Have we hit an all-time low yet?
I guess it’s no wonder John McCain was so happy to use “Joe the Plumber” as a debate prop last night — he’s a partisan Republican who also happens to be a member of McCain’s old friends, the Keating family.
From Martin Eisenstadt:
Turns out that Joe Wurzelbacher from the Toledo event is a close relative of Robert Wurzelbacher of Milford, Ohio. Who’s Robert Wurzelbacher? Only Charles Keating’s son-in-law and the former senior vice president of American Continental, the parent company of the infamous Lincoln Savings and Loan. The now retired elder Wurzelbacher is also a major contributor to Republican causes giving well over $10,000 in the last few years.
Now I guess we know why Joe is telling the press that Obama is a “socialist” and that the Obama tax plan “infuriated” him. After all, it would hit families like the Keatings and their minions the hardest.
Not to mention that Obama’s economic-recovery plan would put the crimps on influence peddlers like McCain’s old friends, the Keating Five.
But he sure made for a good one-day story.
I just wanted to spread the word on a fantastic article in Rolling Stone this month. Check out Make-Believe Maverick by Tim Dickinson.
“In its broad strokes, McCain’s life story is oddly similar to that of the current occupant of the White House. John Sidney McCain III and George Walker Bush both represent the third generation of American dynasties. Both were born into positions of privilege against which they rebelled into mediocrity. Both developed an uncanny social intelligence that allowed them to skate by with a minimum of mental exertion. Both struggled with booze and loutish behavior. At each step, with the aid of their fathers’ powerful friends, both failed upward. And both shed their skins as Episcopalian members of the Washington elite to build political careers as self-styled, ranch-inhabiting Westerners who pray to Jesus in their wives’ evangelical churches.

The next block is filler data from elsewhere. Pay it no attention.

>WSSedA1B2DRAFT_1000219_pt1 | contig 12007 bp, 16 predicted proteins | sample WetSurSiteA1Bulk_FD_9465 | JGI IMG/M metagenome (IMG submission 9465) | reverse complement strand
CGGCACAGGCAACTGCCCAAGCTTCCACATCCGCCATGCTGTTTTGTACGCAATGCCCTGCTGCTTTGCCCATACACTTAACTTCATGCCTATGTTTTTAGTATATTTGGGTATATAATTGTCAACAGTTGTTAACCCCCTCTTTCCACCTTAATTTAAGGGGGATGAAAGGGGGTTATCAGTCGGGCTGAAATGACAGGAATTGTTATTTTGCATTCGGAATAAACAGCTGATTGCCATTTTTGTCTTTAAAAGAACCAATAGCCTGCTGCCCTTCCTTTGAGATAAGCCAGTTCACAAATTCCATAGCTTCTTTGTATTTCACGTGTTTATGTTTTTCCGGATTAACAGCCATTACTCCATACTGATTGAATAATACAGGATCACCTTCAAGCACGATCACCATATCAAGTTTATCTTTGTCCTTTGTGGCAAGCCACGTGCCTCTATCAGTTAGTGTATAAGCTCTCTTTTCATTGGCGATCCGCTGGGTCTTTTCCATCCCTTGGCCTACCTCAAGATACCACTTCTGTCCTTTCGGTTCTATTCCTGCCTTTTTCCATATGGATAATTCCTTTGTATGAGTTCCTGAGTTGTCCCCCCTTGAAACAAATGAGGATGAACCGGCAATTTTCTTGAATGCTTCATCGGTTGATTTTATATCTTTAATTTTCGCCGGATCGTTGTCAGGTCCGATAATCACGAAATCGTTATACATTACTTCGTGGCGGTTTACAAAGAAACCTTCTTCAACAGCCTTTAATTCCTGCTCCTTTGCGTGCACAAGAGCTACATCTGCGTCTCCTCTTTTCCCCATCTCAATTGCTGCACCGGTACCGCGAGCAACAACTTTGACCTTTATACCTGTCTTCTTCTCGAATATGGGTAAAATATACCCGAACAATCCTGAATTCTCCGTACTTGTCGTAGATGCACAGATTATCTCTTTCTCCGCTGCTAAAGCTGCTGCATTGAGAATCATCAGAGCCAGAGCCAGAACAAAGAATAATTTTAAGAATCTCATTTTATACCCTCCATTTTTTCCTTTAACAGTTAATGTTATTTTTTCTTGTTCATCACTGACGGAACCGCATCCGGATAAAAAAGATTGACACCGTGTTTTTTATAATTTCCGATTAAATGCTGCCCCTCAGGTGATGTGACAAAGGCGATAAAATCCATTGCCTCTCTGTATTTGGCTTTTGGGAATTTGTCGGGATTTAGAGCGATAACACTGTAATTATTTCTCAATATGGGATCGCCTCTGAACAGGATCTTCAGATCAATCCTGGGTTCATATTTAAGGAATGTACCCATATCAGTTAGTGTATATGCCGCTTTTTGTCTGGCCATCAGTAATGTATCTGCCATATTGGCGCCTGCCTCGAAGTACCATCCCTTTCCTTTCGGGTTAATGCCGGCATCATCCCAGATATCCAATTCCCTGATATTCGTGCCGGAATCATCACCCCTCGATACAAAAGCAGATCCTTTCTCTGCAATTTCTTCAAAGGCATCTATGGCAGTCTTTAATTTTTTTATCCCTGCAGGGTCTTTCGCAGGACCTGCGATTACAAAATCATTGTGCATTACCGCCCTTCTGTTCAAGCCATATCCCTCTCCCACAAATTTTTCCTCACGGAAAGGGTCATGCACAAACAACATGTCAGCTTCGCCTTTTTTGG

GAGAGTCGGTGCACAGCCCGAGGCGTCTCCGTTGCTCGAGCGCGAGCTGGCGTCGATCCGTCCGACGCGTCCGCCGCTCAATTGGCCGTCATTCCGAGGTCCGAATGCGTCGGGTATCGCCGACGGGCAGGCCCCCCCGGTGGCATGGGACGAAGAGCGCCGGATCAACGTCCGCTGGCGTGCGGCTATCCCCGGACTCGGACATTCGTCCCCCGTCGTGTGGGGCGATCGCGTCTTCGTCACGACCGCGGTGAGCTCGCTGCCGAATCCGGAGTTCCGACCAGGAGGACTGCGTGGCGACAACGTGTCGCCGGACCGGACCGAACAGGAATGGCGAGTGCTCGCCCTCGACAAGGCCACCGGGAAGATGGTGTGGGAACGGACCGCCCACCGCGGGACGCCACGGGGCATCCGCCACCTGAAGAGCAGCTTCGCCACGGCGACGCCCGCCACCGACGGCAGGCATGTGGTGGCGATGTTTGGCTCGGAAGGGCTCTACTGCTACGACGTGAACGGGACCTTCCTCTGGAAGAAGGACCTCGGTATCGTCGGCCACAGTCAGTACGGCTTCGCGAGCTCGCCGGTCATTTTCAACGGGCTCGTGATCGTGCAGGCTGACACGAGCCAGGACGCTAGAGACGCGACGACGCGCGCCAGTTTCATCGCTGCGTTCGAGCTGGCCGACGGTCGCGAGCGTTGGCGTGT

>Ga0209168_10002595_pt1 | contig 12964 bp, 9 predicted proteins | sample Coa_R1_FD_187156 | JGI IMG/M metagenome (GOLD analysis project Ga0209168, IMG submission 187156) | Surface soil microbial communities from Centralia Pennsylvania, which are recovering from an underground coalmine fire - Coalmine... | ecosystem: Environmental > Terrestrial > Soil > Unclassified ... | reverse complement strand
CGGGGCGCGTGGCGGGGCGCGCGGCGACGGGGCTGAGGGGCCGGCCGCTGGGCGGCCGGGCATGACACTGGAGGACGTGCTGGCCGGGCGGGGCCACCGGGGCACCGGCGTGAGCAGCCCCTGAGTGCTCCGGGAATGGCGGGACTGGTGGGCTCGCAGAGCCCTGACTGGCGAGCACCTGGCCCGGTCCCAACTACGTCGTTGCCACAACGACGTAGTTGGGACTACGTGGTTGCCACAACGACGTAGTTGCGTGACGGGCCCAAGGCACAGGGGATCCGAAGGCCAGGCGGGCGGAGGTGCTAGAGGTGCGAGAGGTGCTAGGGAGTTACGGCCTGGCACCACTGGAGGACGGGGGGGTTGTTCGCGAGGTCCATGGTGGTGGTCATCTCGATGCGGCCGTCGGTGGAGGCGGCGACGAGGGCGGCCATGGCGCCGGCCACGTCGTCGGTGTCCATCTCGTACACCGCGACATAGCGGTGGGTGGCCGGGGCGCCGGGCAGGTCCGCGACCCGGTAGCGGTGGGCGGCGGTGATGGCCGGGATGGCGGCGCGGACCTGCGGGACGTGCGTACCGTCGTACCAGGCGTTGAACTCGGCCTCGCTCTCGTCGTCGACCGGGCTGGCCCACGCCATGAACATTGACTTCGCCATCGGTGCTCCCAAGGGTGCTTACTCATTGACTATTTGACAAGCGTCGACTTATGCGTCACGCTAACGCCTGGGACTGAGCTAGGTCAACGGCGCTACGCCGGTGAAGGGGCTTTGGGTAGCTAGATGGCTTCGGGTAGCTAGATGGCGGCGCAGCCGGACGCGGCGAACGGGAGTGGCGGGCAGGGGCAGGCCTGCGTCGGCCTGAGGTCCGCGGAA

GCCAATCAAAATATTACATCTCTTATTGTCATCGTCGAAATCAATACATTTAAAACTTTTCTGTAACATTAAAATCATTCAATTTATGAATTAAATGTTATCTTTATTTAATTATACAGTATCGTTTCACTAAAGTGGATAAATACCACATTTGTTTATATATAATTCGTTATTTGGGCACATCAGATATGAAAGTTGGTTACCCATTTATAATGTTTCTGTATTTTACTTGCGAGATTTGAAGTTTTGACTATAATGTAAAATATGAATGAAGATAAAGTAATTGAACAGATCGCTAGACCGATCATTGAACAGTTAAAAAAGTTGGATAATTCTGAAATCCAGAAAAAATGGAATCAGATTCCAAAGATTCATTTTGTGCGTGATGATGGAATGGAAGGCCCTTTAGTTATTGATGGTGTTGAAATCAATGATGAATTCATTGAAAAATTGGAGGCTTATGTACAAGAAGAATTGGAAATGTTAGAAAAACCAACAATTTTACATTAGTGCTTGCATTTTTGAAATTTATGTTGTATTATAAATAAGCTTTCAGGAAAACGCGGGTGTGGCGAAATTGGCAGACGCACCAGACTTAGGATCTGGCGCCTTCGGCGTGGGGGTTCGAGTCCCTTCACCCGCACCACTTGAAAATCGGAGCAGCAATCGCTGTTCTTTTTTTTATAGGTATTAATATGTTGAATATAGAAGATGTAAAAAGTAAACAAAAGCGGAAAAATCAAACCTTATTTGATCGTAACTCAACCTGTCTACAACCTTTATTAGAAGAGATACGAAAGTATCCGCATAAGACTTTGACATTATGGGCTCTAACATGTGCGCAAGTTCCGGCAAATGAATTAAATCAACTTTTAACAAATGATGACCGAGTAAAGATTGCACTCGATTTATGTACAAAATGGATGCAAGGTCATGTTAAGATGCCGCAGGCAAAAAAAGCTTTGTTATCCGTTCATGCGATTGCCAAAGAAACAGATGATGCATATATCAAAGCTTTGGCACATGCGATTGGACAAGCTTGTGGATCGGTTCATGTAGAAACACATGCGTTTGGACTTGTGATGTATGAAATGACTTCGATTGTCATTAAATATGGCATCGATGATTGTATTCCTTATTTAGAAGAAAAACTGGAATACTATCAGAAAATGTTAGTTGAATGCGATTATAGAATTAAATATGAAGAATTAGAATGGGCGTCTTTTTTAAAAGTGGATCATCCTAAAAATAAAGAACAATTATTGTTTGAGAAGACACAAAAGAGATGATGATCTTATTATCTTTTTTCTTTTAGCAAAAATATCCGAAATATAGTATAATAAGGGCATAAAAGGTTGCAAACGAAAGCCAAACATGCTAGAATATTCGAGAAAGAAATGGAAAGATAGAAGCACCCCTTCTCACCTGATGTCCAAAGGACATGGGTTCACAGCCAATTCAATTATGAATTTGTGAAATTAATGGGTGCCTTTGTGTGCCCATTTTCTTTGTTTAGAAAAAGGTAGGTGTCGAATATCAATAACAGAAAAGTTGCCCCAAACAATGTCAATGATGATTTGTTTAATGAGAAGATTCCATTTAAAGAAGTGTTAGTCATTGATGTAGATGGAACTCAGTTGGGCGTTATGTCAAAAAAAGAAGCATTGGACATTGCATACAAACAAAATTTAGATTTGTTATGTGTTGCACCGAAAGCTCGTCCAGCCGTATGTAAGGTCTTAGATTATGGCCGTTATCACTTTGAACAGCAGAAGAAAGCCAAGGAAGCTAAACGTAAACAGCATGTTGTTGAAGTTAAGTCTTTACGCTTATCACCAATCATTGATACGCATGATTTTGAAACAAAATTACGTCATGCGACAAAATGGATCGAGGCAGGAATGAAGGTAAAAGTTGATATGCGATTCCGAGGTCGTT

In one vital respect, however, the comparison is deeply unfair to the current president: George W. Bush was a much better pilot.”
Here are a few of my favorite parts:
1.”the truth of the matter is that ambition is John McCain’s basic character. Seen in the sweep of his seven-decade personal history, his pandering to the right is consistent with the only constant in his life: doing what’s best for himself. To put the matter squarely: John McCain is his own special interest.
“John has made a pact with the devil,” says Lincoln Chafee, the former GOP senator, who has been appalled at his one-time colleague’s readiness to sacrifice principle for power. Chafee and McCain were the only Republicans to vote against the Bush tax cuts. They locked arms in opposition to drilling in the Arctic National Wildlife Refuge. And they worked together in the “Gang of 14,” which blocked some of Bush’s worst judges from the federal bench.
“On all three — sadly, sadly, sadly — McCain has flip-flopped,” Chafee says. And forget all the “Country First” sloganeering, he adds. “McCain is putting himself first. He’s putting himself first in blinking neon lights.”
2.(On his time at Annapolis) McCain’s self-described “four-year course of insubordination” ended with him graduating fifth from the bottom — 894th out of a class of 899. It was a record of mediocrity he would continue as a pilot.
TRIAL BY FIRE
Sometimes 3 a.m. moments occur at 10:52 in the morning.